Wed | Aug 15, 2018

Insincerity of apology and the productivity issue

Published:Monday | April 23, 2018 | 12:00 AM


A Canadian parliamentarian, Elizabeth Smith-McCrossin, was reported to have called Jamaicans "lazy and underproductive because of their excessive use of ganja", (Gleaner, April 21, 2018). But she later apologised and retracted her statement, offering a rather panchreston explanation for the infelicitous statement.

This apology, however, has come only as a result of public backlash and it's only purpose is to douse the conflagration of public condemnation. I dare say she is still of the same opinion. Now, had she offered an apology after unprompted examination of her statement and come to the realisation of its inaccuracy and inappropriateness, I would be more inclined to accept it and the reconstruction of thought it suggests.

Politicians all over the world tend to suffer from haemorrhaging of the mouth, and so we should examine their statements with more criticality in order to find any grain of truth rather than dismissing them offhand or go off on a tangent picking up on every nuance of poor expression.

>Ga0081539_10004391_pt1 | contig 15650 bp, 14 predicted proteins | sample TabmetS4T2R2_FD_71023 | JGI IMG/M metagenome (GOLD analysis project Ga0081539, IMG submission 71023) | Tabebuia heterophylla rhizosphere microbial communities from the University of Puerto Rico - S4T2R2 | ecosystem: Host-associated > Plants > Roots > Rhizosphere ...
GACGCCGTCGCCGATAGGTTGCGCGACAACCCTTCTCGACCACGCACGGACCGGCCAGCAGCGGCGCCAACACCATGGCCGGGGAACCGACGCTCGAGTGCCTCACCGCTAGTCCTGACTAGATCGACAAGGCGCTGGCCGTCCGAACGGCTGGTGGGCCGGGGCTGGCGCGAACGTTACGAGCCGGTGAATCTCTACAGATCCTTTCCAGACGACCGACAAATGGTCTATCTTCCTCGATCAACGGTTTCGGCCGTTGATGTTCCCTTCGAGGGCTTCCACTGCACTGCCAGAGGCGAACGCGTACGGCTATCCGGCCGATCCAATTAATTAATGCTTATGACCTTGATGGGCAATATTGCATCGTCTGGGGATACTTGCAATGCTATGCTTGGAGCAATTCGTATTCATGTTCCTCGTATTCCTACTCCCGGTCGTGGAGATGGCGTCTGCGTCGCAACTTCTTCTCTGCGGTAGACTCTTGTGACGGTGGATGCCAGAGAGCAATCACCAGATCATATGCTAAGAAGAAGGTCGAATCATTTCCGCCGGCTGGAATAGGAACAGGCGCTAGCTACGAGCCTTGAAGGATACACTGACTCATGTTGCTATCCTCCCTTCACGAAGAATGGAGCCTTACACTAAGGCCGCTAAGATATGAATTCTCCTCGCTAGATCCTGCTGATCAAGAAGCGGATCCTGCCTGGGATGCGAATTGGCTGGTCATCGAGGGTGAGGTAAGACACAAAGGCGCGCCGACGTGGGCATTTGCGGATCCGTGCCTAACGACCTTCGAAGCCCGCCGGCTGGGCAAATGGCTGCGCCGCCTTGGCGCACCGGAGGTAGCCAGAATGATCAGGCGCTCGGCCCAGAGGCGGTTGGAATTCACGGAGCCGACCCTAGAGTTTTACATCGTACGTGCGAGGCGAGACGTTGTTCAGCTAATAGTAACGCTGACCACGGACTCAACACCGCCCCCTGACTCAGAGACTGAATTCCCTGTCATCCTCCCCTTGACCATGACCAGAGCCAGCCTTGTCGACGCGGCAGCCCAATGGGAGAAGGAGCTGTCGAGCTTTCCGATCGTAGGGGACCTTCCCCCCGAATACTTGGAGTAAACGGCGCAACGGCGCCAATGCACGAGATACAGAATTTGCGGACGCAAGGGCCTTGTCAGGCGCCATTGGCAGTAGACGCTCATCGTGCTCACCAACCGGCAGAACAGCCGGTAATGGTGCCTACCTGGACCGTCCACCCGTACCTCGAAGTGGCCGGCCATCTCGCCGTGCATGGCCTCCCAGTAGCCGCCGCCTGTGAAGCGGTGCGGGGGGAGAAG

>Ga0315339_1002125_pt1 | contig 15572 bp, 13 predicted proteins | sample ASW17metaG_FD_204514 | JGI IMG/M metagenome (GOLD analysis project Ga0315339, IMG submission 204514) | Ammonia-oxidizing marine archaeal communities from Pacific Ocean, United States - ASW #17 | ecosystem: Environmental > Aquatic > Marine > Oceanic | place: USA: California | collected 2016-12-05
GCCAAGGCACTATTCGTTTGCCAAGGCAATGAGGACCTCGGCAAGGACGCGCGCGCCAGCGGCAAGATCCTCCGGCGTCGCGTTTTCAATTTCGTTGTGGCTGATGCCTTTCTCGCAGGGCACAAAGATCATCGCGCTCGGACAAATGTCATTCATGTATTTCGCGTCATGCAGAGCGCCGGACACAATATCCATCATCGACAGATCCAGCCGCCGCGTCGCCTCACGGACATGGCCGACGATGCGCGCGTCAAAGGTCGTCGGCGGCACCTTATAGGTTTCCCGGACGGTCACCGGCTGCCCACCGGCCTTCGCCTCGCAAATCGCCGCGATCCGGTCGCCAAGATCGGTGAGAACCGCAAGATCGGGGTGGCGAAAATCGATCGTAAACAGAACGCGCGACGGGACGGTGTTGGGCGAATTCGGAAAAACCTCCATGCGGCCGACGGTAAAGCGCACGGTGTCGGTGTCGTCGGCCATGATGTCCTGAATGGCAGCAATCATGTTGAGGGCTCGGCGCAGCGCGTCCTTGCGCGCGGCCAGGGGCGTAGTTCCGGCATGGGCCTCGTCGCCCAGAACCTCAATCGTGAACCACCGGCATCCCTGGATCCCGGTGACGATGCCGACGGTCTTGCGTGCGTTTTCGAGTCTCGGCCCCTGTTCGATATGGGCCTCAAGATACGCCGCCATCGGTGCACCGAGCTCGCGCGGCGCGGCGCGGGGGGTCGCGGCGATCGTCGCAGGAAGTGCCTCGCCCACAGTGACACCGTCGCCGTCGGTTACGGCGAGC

Though unfortunate, Mrs Smith-McCrossin's statement does contain a grain of truth. We do have a productivity issue. Dentworth Finnikin, the national TVET director, has pointed out that though the country is producing more graduates, there are still job vacancies (Gleaner, April 20, 2018). Why? "Those applicants are, unfortunately, unable to perform". In other words, they are failing the productivity test.

In an article carried by The Sunday Gleaner (April 22, 2018), 'Silly Stereotype', Dr Haughton correctly acknowledges that we do have a productivity problem, and points to the real cause - the structure of the economy and, I might add, our declining social construct. However, he makes the same mistake Smith-McCrossin has made, middling thinking by declaring that "the cannabis industry is the only way for Jamaica to become productive."

This statement is an antinomy to his previous one. On one hand, he is pointing to the structure of the economy as the causative factor of our productivity issue, while on the other, is seeking to build a mono-product economy. This is a sure recipe for economic disaster, as no economy can thrive, on a sustained basis, on a single product. For an economy to be sound, it must allow for a diversity of talents and entrepreneurial interests. This is how the productivity issue will be solved.

E. Elpedio Robinson

Red Hills, St Andrew